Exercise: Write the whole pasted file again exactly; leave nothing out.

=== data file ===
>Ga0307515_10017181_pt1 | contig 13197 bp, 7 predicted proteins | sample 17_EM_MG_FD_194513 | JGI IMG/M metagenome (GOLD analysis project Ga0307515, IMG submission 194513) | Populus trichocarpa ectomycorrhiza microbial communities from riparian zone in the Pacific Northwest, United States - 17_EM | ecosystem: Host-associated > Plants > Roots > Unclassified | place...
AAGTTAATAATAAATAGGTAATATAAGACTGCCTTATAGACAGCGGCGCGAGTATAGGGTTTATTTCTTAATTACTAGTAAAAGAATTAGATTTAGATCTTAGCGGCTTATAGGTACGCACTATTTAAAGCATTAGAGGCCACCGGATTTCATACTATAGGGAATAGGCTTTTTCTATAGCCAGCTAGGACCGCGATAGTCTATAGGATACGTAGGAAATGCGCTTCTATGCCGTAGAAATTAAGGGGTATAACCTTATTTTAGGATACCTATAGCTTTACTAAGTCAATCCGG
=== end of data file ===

>Ga0307515_10017181_pt1 | contig 13197 bp, 7 predicted proteins | sample 17_EM_MG_FD_194513 | JGI IMG/M metagenome (GOLD analysis project Ga0307515, IMG submission 194513) | Populus trichocarpa ectomycorrhiza microbial communities from riparian zone in the Pacific Northwest, United States - 17_EM | ecosystem: Host-associated > Plants > Roots > Unclassified | place...
AAGTTAATAATAAATAGGTAATATAAGACTGCCTTATAGACAGCGGCGCGAGTATAGGGTTTATTTCTTAATTACTAGTAAAAGAATTAGATTTAGATCTTAGCGGCTTATAGGTACGCACTATTTAAAGCATTAGAGGCCACCGGATTTCATACTATAGGGAATAGGCTTTTTCTATAGCCAGCTAGGACCGCGATAGTCTATAGGATACGTAGGAAATGCGCTTCTATGCCGTAGAAATTAAGGGGTATAACCTTATTTTAGGATACCTATAGCTTTACTAAGTCAATCCGG